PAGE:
Saturday, December 17, 2016


Here we go again - I forgot to post this yesterday. This is another piece I wrote for our community magazine.  It was published this month, along with an article and pictures on a Dickens Village collector.

Not Dickens, but a dapper Washington Irving

Yes, what the Dickens.* Many believe Charles Dickens to be the first author to celebrate Christmas in literature. Not so. Dickens credited Washington Irving. Washington Irving, who, in turn, credited another source, was born in Manhattan in 1783, the same week the American Revolution ended. We know him best for his two most famous stories, The Legend of Sleepy Hollow and Rip Van Winkle. What is not well known about Irving is that one of his collections, The Sketchbook of Geoffrey Crayon, Gent., the collection written around 1820 that contained The Legend of Sleepy Hollow, also contained five Christmas stories. These stories, later published separately and called Old Christmas Sketches, were the later inspiration for the Christmas festivities portrayed by Dickens in his 1843 novel A Christmas Carol. Earlier, in 1812, when revising A History of New York, Irving inserted a tale about a dream he’d had about Saint Nicholas soaring over the treetops in a flying sled. Sound a bit familiar? The dream idea, it’s said, can be found in that of Ebenezer Scrooge, and the flying wagon in “a sleigh full of toys and St. Nicholas too.”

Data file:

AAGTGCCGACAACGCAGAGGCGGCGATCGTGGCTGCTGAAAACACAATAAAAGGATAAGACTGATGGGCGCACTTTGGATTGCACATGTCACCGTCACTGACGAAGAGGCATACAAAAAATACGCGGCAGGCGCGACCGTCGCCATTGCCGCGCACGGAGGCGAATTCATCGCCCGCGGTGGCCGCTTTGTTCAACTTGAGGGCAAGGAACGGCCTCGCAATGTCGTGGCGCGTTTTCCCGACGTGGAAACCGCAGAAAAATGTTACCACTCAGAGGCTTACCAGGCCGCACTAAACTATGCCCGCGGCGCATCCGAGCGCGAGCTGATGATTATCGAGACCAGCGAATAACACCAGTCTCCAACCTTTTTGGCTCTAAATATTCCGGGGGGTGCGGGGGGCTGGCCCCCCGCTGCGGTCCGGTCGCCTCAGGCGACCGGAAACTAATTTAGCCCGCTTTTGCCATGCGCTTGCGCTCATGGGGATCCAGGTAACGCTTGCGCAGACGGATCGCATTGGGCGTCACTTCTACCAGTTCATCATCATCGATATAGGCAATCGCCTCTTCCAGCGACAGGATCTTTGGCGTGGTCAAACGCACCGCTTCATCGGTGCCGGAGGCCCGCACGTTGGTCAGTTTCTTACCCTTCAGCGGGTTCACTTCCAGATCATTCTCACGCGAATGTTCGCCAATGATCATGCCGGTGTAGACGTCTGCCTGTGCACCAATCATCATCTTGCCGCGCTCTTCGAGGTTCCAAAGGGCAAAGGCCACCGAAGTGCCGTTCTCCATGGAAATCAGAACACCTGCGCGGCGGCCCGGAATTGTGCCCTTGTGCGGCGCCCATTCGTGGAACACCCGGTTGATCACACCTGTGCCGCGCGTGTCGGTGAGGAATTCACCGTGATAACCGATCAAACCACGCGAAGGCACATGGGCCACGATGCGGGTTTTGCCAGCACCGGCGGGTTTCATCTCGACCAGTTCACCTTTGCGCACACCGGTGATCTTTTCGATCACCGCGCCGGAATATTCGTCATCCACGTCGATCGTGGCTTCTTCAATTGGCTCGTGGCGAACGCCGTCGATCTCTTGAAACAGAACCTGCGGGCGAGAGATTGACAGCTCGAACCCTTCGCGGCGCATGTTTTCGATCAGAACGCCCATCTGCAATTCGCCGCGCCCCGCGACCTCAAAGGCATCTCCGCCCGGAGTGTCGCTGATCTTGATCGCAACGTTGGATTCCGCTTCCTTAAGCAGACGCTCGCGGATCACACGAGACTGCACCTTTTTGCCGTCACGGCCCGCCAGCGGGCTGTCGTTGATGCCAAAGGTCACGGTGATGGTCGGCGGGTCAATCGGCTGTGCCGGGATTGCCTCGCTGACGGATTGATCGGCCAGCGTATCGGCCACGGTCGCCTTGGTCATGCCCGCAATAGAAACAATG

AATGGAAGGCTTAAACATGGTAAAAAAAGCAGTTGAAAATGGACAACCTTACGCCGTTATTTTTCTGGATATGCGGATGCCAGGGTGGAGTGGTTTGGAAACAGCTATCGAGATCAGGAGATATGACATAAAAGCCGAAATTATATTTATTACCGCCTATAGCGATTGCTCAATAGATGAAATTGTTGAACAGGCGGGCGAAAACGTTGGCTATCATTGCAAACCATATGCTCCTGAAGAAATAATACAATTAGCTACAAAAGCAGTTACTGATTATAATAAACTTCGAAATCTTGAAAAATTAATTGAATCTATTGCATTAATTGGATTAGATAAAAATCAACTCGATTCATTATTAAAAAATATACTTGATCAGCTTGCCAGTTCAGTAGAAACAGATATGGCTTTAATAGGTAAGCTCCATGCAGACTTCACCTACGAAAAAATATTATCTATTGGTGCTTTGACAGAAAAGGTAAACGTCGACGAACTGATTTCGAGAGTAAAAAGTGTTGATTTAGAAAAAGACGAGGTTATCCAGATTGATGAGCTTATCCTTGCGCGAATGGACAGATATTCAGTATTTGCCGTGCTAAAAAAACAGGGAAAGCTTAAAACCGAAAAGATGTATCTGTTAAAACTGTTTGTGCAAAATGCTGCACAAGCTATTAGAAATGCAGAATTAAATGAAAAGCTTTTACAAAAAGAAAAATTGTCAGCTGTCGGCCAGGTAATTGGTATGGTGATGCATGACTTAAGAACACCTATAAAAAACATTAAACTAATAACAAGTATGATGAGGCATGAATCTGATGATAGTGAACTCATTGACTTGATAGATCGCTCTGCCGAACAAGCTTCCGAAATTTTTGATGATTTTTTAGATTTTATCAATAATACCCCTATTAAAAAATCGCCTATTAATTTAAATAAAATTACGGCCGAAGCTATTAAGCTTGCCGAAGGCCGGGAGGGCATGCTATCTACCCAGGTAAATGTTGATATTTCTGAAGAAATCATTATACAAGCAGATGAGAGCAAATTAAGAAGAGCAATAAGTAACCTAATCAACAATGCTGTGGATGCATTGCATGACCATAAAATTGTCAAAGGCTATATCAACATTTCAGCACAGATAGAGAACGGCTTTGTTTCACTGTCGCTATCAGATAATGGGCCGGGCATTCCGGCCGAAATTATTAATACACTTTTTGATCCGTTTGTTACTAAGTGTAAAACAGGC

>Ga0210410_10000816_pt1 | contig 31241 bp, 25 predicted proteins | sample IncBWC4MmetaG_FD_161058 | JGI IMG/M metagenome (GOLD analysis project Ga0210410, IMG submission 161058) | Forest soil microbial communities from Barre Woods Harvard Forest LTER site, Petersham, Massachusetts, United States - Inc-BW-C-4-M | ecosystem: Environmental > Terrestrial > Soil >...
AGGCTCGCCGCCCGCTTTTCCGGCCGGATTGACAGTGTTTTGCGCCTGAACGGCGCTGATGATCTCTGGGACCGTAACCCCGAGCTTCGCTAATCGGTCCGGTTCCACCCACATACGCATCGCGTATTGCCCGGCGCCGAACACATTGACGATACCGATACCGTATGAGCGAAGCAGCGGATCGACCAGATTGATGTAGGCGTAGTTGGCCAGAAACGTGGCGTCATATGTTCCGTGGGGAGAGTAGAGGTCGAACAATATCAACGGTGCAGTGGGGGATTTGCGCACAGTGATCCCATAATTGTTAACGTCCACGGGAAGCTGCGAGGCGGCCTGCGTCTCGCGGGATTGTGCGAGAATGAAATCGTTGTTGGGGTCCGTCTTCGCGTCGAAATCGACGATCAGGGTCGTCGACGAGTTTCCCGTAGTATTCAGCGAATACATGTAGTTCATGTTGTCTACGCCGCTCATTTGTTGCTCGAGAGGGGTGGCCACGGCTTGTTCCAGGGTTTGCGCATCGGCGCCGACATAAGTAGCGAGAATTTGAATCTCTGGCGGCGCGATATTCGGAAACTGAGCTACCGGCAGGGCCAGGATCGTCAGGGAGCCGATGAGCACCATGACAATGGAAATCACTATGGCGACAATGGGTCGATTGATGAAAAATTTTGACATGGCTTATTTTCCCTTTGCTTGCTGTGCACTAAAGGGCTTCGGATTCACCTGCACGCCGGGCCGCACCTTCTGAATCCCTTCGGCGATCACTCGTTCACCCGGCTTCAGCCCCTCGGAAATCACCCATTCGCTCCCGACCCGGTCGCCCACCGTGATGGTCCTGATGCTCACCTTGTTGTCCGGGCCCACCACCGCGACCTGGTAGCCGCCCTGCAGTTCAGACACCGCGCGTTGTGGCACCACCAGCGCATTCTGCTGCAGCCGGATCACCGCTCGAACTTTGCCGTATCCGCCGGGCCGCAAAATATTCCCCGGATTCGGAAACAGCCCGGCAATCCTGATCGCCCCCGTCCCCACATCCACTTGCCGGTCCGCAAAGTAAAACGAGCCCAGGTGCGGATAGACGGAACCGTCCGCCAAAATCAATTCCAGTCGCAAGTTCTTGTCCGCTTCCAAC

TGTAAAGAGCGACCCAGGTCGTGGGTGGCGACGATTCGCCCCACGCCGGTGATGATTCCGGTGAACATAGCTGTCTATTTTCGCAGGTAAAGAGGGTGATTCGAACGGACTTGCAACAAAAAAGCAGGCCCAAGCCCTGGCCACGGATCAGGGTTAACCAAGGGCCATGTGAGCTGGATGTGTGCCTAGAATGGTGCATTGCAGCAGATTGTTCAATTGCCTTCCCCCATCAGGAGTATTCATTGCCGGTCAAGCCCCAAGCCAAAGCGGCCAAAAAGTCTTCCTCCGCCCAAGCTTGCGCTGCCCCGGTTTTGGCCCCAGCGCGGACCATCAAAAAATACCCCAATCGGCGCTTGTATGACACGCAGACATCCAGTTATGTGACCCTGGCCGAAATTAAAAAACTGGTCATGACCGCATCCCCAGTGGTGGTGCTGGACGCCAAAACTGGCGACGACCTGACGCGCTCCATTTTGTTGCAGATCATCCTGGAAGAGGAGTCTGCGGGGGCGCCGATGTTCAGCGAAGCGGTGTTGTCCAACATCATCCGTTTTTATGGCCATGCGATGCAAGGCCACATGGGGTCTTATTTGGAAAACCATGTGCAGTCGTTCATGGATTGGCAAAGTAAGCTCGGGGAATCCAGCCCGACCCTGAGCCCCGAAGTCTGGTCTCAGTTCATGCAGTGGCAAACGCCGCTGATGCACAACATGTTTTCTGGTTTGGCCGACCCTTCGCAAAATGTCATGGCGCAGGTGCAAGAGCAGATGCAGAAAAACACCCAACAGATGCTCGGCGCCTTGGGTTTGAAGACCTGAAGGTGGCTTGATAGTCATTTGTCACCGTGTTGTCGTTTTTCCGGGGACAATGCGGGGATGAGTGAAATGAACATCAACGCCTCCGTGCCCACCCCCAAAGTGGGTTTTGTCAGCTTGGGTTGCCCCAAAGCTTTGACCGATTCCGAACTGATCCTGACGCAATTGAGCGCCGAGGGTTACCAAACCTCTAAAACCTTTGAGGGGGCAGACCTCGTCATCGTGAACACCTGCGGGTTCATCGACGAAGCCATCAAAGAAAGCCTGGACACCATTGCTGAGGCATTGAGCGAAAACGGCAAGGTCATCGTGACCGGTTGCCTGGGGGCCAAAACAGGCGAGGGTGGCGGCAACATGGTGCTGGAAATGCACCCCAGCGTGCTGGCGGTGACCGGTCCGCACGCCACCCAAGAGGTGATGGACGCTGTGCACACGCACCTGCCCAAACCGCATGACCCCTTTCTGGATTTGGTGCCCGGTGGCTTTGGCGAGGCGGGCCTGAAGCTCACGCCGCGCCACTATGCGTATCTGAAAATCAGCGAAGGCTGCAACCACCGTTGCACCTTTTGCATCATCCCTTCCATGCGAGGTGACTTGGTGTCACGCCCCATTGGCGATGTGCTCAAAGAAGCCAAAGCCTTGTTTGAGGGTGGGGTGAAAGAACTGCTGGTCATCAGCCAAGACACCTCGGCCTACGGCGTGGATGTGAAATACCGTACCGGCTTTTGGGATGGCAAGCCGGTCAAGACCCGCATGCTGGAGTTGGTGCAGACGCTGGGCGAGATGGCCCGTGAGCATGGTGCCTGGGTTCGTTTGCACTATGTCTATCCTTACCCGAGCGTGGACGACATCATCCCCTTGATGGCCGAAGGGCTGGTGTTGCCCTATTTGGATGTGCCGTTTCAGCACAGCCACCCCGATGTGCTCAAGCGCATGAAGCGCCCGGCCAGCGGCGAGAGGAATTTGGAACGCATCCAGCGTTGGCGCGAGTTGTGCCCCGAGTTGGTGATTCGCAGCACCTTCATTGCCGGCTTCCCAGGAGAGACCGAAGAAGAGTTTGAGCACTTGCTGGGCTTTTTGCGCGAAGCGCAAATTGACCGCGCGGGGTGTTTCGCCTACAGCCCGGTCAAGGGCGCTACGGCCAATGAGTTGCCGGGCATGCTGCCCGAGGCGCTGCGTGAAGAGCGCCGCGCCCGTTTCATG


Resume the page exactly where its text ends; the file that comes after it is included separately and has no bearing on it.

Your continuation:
Irving had his own inspiration from the notes he made while traveling in England and Europe for two years in the very early 1800’s. During one holiday he stayed at Aston Hall in Birmingham, England. Surely it was then he came upon The Vindication of Christmas, written in 1652, telling of the festivities and customs of the era. Irving’s Old Christmas Sketches idealized the traditions and made them popular among the new Americans who then revived many of the customs that had been forgotten over the previous two centuries. Though now part of the holidays, and introduced from Germany to England by Prince Albert in 1841, the Christmas tree didn’t make an appearance in A Christmas Carol. That work though, published the same year as the first printed Christmas card in England, did revive many other lost customs there too.

Imagine having to have a place to store all this, and having to set it all up,
and then take it all down? It's a labor of love that I wouldn't love to do.

On both sides of the Atlantic, Dickens’ works were much more widespread and popular than Irving’s. Basically, this is the reason we talk today about a Dickensian Christmas, or collect “Dickens Village” figurines. In December, we wonder as we wander through many a city or town’s creation of a Dickens Village of shops, crafts, foods and beverages. Alas, none of them are named for the American, Washington Irving.

*From The Merry Wives of Windsor, Act III, Scene II,   by William Shakespeare 

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